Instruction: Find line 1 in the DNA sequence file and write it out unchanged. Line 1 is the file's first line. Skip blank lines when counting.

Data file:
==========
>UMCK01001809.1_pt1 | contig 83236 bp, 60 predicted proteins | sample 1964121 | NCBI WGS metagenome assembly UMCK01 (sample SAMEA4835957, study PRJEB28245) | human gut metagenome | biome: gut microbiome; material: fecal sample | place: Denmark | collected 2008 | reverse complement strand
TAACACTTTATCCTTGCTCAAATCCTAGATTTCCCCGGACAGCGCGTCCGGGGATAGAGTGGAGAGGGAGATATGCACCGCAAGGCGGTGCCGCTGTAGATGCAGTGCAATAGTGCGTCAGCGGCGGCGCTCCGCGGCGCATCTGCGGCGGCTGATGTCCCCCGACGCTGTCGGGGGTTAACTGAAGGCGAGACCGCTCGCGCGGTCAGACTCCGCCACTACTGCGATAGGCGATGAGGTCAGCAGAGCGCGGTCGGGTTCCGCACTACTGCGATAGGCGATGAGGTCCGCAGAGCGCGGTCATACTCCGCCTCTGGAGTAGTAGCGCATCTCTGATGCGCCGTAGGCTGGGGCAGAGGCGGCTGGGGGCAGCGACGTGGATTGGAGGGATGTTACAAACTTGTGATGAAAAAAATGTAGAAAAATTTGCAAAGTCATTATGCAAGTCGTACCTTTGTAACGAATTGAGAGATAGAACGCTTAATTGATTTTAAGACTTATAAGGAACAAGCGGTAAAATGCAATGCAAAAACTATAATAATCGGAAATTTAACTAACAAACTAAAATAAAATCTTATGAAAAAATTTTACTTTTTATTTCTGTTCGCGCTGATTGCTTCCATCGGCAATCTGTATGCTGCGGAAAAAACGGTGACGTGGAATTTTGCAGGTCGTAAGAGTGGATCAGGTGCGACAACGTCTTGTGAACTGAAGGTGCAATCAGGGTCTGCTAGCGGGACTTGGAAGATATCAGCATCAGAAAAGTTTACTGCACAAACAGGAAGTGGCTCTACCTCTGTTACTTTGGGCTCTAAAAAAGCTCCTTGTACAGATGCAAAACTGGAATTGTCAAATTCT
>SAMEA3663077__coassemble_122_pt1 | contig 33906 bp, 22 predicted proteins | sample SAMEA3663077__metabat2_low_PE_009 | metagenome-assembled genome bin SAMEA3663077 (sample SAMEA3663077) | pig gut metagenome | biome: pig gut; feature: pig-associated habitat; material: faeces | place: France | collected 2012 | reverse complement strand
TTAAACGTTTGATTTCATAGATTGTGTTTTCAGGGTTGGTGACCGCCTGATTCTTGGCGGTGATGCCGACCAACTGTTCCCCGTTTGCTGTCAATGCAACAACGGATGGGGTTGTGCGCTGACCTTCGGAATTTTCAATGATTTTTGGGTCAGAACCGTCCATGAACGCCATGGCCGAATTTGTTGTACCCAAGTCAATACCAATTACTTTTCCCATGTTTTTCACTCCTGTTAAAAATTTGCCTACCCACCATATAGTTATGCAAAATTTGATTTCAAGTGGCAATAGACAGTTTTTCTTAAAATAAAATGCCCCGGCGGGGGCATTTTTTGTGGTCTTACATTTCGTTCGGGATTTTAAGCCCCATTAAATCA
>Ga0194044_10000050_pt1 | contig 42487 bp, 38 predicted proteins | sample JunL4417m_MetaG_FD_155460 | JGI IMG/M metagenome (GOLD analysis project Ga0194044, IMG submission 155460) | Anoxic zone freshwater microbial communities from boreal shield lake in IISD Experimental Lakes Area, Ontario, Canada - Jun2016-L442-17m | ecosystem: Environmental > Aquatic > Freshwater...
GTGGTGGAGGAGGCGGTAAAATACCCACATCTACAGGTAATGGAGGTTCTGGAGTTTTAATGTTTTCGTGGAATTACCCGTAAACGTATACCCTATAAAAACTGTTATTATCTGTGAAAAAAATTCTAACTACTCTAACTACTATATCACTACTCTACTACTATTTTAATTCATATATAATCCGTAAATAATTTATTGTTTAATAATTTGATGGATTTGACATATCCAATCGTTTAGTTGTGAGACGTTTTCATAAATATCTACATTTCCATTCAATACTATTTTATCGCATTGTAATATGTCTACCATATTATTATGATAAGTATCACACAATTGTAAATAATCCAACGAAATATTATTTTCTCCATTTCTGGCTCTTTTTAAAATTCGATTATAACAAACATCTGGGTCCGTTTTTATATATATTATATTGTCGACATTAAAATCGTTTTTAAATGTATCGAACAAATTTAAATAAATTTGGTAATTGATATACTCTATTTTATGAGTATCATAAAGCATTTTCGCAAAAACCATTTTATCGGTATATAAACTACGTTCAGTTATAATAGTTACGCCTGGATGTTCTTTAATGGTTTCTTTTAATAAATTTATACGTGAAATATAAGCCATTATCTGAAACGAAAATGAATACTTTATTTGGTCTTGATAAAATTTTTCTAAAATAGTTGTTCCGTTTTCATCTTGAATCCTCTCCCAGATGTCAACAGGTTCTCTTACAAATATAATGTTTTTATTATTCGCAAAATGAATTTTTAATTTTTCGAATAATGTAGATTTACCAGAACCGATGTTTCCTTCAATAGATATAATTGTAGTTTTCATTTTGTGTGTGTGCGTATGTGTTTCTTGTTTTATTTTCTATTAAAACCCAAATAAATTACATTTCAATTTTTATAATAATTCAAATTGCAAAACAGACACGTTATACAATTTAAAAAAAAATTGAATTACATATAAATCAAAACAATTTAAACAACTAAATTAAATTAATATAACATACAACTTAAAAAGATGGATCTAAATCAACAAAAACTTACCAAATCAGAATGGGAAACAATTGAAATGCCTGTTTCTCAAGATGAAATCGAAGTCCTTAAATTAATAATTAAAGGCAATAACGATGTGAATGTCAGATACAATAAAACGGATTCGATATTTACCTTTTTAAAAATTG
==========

>UMCK01001809.1_pt1 | contig 83236 bp, 60 predicted proteins | sample 1964121 | NCBI WGS metagenome assembly UMCK01 (sample SAMEA4835957, study PRJEB28245) | human gut metagenome | biome: gut microbiome; material: fecal sample | place: Denmark | collected 2008 | reverse complement strand